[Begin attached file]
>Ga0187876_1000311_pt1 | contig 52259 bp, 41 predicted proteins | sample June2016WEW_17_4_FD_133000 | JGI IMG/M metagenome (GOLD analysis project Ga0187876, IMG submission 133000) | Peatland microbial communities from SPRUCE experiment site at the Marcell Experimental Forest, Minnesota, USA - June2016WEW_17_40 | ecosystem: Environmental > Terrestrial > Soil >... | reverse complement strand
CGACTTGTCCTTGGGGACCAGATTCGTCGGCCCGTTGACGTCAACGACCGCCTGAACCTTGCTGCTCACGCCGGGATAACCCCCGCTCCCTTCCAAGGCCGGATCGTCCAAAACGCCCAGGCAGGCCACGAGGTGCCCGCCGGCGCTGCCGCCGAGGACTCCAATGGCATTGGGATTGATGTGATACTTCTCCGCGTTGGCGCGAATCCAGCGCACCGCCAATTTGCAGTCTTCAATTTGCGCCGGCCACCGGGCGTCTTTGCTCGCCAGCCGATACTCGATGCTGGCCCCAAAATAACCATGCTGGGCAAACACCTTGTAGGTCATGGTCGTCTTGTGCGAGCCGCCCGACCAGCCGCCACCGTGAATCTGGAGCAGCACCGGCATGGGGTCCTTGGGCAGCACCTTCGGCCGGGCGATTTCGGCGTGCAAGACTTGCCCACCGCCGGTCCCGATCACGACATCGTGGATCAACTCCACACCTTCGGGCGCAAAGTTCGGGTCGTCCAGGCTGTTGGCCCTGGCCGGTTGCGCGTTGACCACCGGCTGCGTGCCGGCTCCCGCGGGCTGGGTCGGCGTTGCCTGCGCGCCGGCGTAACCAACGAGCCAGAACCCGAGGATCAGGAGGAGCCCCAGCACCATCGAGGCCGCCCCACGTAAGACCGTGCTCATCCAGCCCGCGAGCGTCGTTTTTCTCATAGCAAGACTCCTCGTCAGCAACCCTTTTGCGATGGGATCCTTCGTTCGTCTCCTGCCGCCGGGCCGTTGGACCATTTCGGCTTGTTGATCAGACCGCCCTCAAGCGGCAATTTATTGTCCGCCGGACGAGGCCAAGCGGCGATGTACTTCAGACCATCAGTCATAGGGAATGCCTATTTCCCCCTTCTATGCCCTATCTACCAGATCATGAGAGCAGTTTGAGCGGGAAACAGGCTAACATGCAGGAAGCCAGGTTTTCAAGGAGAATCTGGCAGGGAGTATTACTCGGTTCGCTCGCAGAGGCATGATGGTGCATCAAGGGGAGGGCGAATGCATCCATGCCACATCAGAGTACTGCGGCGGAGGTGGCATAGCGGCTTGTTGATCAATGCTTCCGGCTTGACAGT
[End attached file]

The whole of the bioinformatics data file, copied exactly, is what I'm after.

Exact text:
>Ga0187876_1000311_pt1 | contig 52259 bp, 41 predicted proteins | sample June2016WEW_17_4_FD_133000 | JGI IMG/M metagenome (GOLD analysis project Ga0187876, IMG submission 133000) | Peatland microbial communities from SPRUCE experiment site at the Marcell Experimental Forest, Minnesota, USA - June2016WEW_17_40 | ecosystem: Environmental > Terrestrial > Soil >... | reverse complement strand
CGACTTGTCCTTGGGGACCAGATTCGTCGGCCCGTTGACGTCAACGACCGCCTGAACCTTGCTGCTCACGCCGGGATAACCCCCGCTCCCTTCCAAGGCCGGATCGTCCAAAACGCCCAGGCAGGCCACGAGGTGCCCGCCGGCGCTGCCGCCGAGGACTCCAATGGCATTGGGATTGATGTGATACTTCTCCGCGTTGGCGCGAATCCAGCGCACCGCCAATTTGCAGTCTTCAATTTGCGCCGGCCACCGGGCGTCTTTGCTCGCCAGCCGATACTCGATGCTGGCCCCAAAATAACCATGCTGGGCAAACACCTTGTAGGTCATGGTCGTCTTGTGCGAGCCGCCCGACCAGCCGCCACCGTGAATCTGGAGCAGCACCGGCATGGGGTCCTTGGGCAGCACCTTCGGCCGGGCGATTTCGGCGTGCAAGACTTGCCCACCGCCGGTCCCGATCACGACATCGTGGATCAACTCCACACCTTCGGGCGCAAAGTTCGGGTCGTCCAGGCTGTTGGCCCTGGCCGGTTGCGCGTTGACCACCGGCTGCGTGCCGGCTCCCGCGGGCTGGGTCGGCGTTGCCTGCGCGCCGGCGTAACCAACGAGCCAGAACCCGAGGATCAGGAGGAGCCCCAGCACCATCGAGGCCGCCCCACGTAAGACCGTGCTCATCCAGCCCGCGAGCGTCGTTTTTCTCATAGCAAGACTCCTCGTCAGCAACCCTTTTGCGATGGGATCCTTCGTTCGTCTCCTGCCGCCGGGCCGTTGGACCATTTCGGCTTGTTGATCAGACCGCCCTCAAGCGGCAATTTATTGTCCGCCGGACGAGGCCAAGCGGCGATGTACTTCAGACCATCAGTCATAGGGAATGCCTATTTCCCCCTTCTATGCCCTATCTACCAGATCATGAGAGCAGTTTGAGCGGGAAACAGGCTAACATGCAGGAAGCCAGGTTTTCAAGGAGAATCTGGCAGGGAGTATTACTCGGTTCGCTCGCAGAGGCATGATGGTGCATCAAGGGGAGGGCGAATGCATCCATGCCACATCAGAGTACTGCGGCGGAGGTGGCATAGCGGCTTGTTGATCAATGCTTCCGGCTTGACAGT